To see the campaign: https://www.kickstarter.com/projects/131074671/in-training-a-book-of-bonsai-photographs

Stephen generously donated several of his prints to our Portland Bonsai Village Indiegogo campaign, and helped make it a grand success. Let’s do the same for him.

A Shore Pine reworked-

This pine has been an enjoyable project for some years now. Shore pine is one of our Northwestern USA native conifers, tending to grow not far inland.

Last year we had a terrific hailstorm in June in my small neighborhood (the rest of the city was untouched), which dropped 1/2″ hail on my yard and stripped all the newly growing needles off many pines. The tree regrew buds, but as expected they did not open and grow new needles (like a black pine would). This spring the pine flushed with growth as normal, after being supported for two years with the same old needles.

So, a sigh of relief that this tree has regained its momentum. And yesterday we rewired it. That’s really what I meant to offer here…photos of the reworking…not the hailstorm story…


My apprentice Bobby Curttright adjusting wire on the Shore Pine. This image gives some idea of the scale of the tree for the next 15 photos…


Our front, after reworking. We shot a lot of details of the tree ‘in the round’, from many sides, to get a feel for the entire experience of the tree rather than one front. It’s a very interesting tree in its branching, which is the tree’s main attraction. The trunk is actually rather simple.


Moving to the right…turning counter-clockwise around the tree for the next four photos.




Side view…with the long back branch. This design choice was to have a very dynamic front to back depth, which in photos sadly is rather lacking and doesn’t communicate… Sigh. I promise you this is an interesting tree. Take my word for it?


This and the following photos are detail shots of the branching.




Crown branch, that supplies all the shoots for the top of the tree, wired with a compact bend years ago.





And our front again. Notice the cones here and there throughout the tree, I tend to leave them as they add a unique feeling to a pine. Come and visit…it’s, well, definitely better in person…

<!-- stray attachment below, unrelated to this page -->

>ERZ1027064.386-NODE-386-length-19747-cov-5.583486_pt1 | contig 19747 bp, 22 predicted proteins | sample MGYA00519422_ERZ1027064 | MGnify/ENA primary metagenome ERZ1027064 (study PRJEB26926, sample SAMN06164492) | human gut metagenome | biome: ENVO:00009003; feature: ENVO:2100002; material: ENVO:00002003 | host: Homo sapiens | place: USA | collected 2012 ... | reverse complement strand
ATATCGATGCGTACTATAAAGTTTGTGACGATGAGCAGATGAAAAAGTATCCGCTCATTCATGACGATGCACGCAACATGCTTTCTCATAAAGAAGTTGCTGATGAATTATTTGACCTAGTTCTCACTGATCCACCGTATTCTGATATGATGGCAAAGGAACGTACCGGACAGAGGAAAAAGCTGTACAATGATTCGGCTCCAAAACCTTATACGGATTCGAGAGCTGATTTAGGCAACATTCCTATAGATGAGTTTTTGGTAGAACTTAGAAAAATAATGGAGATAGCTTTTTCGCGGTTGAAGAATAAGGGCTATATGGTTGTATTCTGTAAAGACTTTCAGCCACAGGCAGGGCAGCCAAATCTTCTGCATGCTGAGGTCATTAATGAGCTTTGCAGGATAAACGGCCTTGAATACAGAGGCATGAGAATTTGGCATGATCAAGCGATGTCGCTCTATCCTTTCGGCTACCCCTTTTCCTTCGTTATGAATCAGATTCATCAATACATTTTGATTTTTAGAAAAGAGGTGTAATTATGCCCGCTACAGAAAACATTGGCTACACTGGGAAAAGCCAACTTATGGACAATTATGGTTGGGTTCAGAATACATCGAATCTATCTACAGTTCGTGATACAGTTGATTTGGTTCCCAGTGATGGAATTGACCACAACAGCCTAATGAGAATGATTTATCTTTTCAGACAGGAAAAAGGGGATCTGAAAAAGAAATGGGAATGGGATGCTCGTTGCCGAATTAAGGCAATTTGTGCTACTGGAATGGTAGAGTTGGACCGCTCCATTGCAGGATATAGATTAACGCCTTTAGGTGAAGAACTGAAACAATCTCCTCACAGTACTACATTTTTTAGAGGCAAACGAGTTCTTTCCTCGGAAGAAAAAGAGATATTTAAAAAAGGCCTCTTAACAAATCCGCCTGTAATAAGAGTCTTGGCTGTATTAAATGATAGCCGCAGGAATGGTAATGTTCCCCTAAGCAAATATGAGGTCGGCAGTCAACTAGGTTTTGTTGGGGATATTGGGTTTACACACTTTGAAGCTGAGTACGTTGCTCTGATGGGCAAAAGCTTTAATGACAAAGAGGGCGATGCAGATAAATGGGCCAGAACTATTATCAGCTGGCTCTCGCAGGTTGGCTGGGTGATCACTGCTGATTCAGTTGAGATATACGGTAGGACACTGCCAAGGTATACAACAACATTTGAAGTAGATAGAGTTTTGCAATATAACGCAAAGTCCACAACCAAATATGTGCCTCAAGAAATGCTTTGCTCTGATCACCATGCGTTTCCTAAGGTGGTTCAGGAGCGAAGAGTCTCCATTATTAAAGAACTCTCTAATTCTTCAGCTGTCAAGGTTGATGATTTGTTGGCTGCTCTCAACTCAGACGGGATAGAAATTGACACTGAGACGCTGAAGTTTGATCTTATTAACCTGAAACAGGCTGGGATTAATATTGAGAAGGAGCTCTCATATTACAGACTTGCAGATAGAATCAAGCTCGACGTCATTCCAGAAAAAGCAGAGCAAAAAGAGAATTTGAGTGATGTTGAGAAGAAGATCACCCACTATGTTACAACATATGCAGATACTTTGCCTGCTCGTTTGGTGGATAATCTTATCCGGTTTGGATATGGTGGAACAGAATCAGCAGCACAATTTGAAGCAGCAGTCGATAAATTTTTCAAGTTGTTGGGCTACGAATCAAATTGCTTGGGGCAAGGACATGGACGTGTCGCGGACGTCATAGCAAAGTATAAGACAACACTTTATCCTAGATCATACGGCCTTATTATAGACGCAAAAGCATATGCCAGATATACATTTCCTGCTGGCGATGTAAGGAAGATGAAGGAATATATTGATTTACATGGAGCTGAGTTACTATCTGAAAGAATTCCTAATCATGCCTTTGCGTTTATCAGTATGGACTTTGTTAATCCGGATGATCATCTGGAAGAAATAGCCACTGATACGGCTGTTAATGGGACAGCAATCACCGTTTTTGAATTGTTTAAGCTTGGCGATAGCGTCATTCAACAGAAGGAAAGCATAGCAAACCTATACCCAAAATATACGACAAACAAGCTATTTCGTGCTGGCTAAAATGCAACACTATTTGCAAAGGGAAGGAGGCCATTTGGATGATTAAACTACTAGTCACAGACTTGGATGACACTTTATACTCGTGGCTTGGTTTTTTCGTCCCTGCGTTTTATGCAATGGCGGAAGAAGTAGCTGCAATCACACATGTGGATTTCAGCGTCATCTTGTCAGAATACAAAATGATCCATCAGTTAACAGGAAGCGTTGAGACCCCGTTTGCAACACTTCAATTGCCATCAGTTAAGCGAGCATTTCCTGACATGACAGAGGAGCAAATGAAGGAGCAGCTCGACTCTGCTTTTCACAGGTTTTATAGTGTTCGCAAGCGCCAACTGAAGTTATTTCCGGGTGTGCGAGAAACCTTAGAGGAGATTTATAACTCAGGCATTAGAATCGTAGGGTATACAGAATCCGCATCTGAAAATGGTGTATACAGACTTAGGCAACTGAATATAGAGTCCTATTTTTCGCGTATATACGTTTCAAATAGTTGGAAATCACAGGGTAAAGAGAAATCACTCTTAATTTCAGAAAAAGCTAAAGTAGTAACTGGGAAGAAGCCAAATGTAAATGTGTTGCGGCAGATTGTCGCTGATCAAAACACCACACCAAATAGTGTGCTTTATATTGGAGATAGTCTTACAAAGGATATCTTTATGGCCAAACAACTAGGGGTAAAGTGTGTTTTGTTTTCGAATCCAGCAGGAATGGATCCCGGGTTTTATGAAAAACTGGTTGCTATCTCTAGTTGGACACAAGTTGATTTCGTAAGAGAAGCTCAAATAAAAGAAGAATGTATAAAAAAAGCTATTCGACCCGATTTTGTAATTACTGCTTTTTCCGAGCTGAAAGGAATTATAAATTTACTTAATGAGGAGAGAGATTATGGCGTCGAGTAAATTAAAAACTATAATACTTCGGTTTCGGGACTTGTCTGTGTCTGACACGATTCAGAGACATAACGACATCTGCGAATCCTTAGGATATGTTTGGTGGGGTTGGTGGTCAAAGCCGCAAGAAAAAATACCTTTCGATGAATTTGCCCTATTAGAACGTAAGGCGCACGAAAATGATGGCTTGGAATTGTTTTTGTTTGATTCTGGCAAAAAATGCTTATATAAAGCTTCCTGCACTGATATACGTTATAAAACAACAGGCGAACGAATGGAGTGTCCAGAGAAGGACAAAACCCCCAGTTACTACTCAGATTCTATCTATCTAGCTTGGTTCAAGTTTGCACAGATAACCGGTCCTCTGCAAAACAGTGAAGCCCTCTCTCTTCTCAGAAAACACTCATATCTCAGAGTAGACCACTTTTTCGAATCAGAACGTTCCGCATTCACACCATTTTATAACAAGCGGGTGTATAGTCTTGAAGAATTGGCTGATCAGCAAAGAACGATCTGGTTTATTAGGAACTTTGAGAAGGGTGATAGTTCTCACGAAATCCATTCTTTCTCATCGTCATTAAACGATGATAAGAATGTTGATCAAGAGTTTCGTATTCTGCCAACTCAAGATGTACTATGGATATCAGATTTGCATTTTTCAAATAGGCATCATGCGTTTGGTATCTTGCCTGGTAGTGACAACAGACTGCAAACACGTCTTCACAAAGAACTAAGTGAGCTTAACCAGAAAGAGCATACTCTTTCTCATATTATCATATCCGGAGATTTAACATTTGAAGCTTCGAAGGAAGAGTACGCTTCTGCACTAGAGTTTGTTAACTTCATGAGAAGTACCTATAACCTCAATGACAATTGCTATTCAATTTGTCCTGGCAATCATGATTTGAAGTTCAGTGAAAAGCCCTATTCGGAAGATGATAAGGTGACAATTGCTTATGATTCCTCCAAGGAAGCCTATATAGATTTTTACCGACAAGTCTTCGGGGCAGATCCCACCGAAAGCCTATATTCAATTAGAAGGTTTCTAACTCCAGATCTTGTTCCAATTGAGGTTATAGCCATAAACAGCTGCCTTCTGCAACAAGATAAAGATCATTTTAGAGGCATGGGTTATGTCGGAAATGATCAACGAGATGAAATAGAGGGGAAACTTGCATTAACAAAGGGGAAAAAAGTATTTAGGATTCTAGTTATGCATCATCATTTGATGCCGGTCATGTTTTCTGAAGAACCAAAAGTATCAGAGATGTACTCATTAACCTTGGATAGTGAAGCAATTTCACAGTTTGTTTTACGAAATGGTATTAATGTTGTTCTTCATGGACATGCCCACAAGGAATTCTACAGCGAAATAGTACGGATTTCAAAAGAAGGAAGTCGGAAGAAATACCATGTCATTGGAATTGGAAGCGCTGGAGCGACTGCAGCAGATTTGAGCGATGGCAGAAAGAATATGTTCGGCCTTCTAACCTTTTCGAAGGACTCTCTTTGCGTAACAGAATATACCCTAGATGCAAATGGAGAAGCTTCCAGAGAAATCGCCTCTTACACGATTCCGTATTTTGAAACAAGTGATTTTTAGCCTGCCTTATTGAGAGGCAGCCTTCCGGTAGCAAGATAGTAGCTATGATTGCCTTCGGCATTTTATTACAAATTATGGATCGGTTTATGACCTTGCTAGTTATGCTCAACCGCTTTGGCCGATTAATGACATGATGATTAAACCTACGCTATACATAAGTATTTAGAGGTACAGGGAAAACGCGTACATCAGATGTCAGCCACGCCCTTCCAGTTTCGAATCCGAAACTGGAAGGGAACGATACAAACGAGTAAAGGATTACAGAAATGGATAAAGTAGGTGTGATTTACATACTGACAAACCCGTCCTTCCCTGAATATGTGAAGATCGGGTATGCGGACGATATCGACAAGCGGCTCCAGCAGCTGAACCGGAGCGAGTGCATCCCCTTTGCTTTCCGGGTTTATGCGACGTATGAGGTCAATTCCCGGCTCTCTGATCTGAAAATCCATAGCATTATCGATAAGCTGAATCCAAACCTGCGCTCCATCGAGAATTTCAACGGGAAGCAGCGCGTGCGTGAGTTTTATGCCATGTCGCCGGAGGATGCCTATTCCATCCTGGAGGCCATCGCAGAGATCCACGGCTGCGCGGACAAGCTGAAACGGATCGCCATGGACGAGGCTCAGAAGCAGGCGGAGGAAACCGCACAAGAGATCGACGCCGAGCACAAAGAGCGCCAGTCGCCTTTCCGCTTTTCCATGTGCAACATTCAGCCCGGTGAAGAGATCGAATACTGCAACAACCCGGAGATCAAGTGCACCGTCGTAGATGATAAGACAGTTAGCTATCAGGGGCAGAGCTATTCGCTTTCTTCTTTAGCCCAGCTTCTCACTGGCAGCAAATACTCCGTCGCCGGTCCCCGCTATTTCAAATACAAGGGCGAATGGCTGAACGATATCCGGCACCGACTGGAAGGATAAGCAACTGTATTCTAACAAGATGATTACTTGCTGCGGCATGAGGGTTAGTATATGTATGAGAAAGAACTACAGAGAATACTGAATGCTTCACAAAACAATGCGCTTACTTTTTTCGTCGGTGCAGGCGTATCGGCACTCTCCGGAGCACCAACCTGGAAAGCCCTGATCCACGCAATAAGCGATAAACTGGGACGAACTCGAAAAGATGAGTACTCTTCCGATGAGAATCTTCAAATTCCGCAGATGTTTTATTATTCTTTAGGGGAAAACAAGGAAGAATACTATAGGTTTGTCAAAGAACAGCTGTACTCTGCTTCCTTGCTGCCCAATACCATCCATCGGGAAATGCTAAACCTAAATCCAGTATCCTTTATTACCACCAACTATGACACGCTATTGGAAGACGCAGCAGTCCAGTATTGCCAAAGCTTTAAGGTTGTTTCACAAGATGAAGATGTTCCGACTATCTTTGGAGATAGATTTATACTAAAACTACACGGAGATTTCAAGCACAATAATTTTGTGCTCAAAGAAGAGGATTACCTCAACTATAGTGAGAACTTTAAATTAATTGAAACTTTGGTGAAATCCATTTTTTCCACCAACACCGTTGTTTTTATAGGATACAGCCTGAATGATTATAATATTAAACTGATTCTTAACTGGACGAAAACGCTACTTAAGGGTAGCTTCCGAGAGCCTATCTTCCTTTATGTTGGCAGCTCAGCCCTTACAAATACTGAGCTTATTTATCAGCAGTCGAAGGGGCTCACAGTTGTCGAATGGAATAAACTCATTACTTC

At long last…we have a website.

Thanks to so many of you who donated to our Village Indiegogo campaign, you played a huge role in funding this thoughtfully designed, scrolling website. It was dreamed up by Kathy Wu, who has done a lot of work for some major brands like Nike, Intel, Bridgeport Brewing, Jenny Craig, and the LA marathon. The Village website was definitely a sideline project for her, and we were very, very lucky to catch her interest. She was a delight to work with, three cheers for Kathy!

Also we need to thank our great photographers, Anna Harris and Kozue Takagi. Photography was really important in this particular website, and they really came through with some beautiful images.

Check it out:

Portland Bonsai Village


And finally, thanks to all the volunteers who put their passion and love into this grassroots enterprise, it would not have happened without you.

There’s a blog on the Village website, and so the doings of the Village will be found on that blog, not this one. Going forward the Crataegus Bonsai blog will be primarily about bonsai, and less about community. It’s been running in both directions for a while now, thanks for your patience…

Thanks everyone! Although getting some of our Village programs up and running will take a while, we’re finally rolling…

Michael Hagedorn

A few weeks ago I did an in-depth interview about the Portland Bonsai Village with Bonsai Empire. I had a lot of fun with this, do take a look: